In all criminal prosecutions, the accused shall enjoy the right to a speedy and public trial, by an impartial jury of the State and district wherein the crime shall have been committed, which district shall have been previously ascertained by law, and to be informed of the nature and cause of the accusation; to be confronted with the witnesses against him; to have compulsory process for obtaining witnesses in his favor, and to have the Assistance of Counsel for his defence.
Sixth Amendment to the U.S. Constitution
When President Obama signed into law the Defense Authorization Bill earlier this month, the legislation that funds the military, it also made legal the indefinite detention – without trial – of American citizens suspected of terrorist activity. This special power contradicts the Sixth Amendment (see above) and thus erodes one of the liberties provided by the Bill of Rights. Rather than being a sudden change in policy, this instead codifies a practice that has been carried out for the past ten years and is now legally extended to include American citizens as well as foreign nationals.
Consider the text of the 6th amendment – it states that in all criminal prosecutions, the accused have the right to trial by an impartial jury in the locality the crime was committed. Since Guantanamo Bay was used as a detention centre in 2002, 779 people have been taken there. Of those, 6 have been convicted by military commission, 1 has been prosecuted in a federal court, and 38 were ruled to having been held unlawfully (all numbers from Human Rights First Factsheet ). Five times as many suspects have been ruled as having been held illegally at Guantanamo Bay than have been convicted of a crime and a further 600 of the detainees have been released without ever facing a charge against them. Consider this:
- Percentage of Guantanamo detainees convicted of a crime: 0.9% (7 out of 779)
- Percentage of last 8 Governors of Illinois to end up in prison: 50% (4 out of 8)
A couple of weeks ago, The Daily Show had a section about this Defense Authorisation Bill, pointing out how “un-American” this law would be. While that piece itself was on point, it did remind me of how the show – and the media in general – handled the assassination of Osama Bin Laden earlier in the year. The legality of the mission was not questioned, only a celebration at the death of a man who had become a symbol of terrorism, rather than a direct and present threat to the United States himself. Let me just say, the death of an evil man who plotted atrocities in the United States and all over the world is not something I shed any tears over. However, the manner in which the execution was carried out is of great concern – he was unarmed and had not been convicted of any crime. There was never any attempt to capture Bin Laden alive and bring him to justice in a court of law – something that could have led to his being put to death through legal means (though I still oppose the death penalty, as discussed here, at least it would have followed due process). Osama Bin Laden was on the FBI’s most wanted list since the bombings of the US Embassies in Tanzania and Kenya in 1998 – with the reward of $25 million offered for his apprehension or conviction. In the end, it was never a case of being wanted “Dead or Alive” – it was only in the former state the US Government wanted him.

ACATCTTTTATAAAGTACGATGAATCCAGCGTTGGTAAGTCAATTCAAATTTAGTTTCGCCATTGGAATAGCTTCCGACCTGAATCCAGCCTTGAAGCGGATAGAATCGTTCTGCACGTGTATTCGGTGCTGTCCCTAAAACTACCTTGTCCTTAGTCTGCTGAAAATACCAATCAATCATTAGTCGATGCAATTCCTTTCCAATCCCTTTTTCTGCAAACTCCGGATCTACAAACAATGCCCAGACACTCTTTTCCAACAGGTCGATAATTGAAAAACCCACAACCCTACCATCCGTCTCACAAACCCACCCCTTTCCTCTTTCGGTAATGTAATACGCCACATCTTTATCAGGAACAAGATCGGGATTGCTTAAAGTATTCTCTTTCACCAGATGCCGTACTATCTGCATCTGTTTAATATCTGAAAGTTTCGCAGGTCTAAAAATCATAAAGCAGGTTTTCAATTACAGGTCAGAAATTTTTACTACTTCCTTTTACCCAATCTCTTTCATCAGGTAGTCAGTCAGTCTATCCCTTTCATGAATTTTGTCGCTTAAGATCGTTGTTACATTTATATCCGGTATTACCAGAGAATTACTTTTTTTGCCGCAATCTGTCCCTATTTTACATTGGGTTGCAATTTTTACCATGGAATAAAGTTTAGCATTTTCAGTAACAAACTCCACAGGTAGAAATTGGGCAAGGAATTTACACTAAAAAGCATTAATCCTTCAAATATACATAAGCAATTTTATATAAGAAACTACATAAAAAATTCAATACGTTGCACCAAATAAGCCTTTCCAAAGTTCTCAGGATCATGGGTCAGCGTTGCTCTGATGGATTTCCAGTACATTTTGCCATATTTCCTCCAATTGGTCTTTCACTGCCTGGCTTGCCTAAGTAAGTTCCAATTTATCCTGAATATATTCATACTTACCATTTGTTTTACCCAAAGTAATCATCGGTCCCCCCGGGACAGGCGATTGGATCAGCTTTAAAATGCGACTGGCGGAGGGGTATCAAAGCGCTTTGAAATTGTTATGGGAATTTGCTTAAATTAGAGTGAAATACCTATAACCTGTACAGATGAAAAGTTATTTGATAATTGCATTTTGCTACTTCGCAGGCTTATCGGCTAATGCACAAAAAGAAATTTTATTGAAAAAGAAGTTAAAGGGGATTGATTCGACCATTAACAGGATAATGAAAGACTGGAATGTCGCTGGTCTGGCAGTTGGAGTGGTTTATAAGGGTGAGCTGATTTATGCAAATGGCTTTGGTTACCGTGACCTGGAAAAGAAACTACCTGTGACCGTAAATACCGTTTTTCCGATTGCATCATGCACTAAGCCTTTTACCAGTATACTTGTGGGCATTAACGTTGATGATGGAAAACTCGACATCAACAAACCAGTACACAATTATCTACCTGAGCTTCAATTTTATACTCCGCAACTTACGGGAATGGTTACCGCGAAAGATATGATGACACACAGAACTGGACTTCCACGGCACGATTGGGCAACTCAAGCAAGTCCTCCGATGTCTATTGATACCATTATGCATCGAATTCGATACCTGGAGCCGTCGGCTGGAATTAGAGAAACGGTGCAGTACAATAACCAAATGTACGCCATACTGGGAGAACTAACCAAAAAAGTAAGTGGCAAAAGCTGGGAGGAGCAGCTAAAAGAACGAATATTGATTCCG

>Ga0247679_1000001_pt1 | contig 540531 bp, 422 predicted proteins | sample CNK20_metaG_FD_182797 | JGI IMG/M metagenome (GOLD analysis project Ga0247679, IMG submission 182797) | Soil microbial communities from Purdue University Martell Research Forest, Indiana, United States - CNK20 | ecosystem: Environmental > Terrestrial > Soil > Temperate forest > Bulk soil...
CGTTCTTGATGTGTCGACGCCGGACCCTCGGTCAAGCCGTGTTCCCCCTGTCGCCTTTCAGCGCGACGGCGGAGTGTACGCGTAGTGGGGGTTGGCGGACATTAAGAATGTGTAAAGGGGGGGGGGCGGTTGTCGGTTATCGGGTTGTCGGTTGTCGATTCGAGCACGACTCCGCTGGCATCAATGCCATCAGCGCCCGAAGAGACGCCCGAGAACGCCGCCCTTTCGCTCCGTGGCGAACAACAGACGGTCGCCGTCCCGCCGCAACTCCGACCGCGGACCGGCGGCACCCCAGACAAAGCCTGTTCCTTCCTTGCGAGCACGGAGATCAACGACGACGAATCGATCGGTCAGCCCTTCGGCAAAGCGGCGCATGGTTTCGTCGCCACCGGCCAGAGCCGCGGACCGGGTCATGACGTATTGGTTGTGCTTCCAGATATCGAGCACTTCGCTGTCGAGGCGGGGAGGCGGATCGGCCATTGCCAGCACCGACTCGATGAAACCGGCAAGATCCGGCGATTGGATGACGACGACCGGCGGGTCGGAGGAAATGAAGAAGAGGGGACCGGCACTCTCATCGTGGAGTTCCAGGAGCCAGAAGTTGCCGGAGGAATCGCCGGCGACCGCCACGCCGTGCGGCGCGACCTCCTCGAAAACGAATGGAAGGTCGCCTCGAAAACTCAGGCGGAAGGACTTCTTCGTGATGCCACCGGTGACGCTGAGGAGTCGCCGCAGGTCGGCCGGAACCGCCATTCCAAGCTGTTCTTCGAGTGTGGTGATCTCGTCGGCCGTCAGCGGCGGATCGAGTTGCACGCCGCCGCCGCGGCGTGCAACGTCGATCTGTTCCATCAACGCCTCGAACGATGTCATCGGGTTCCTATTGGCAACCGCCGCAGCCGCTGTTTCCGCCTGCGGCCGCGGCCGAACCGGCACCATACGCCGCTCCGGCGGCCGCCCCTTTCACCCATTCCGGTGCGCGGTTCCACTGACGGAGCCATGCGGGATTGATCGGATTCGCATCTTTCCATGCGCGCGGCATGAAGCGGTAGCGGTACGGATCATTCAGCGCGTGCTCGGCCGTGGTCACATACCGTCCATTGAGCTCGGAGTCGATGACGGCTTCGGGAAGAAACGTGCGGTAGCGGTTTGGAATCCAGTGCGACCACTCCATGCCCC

While the world is undoubtably a better place without Bin Laden in it, the erosion of the principles the United States is perturbing. Just five months after the death of the leader of Al-Qaeda, a targeted drone strike in Yemen killed the American born Anwar al-Awlaki. Dubbed the “Bin Laden of the Internet” by the press, there was no sustainable evidence presented against al-Awlaki, merely conjecture of his involvement in the planning of terrorist plots – including a failed attempt to blow up an airliner on Christmas Day, 2009.
While I am confident in both cases the US Intelligence services had credible, irrefutable evidence of the culpability of both Bin Laden and al-Awlaki, this was never cited in a court of law nor subjected to cross-examination. The Founding Fathers deliberately designed the framework of this country to ensure a balance of power – if the Executive Branch circumvents the authority of the Judicial Branch, then it leaves the nation susceptible to a tyrannical leader having complete control. While it is hard to argue for the rights of people who advocate terrorism, the principles upon which America was founded are deontological not teleological. The right to trial by jury is not relinquished for those we assume are guilty. Being held without charge is not acceptable, if there is enough evidence for someone to be detained, that should be presented in a court of law. The last thing anyone wants to see is another attack against the United States, or anywhere else (remember the bombings by Al Qaeda in London, Madrid, Istanbul, Bali, Casablanca and several other places took place after 9/11), but the prevention of terrorism cannot come at the cost of the basic rights laid out in the constitution. Though it could be argued that Bin Laden was not a US citizen and therefore not protected by its Bill of Rights, al-Awlaki was – and so might be countless numbers of people who can be detained without charge under the provisions of the Defense Authorisation Bill. It may be cliché, but if we cannot uphold out principles and liberties, then the terrorists really do win.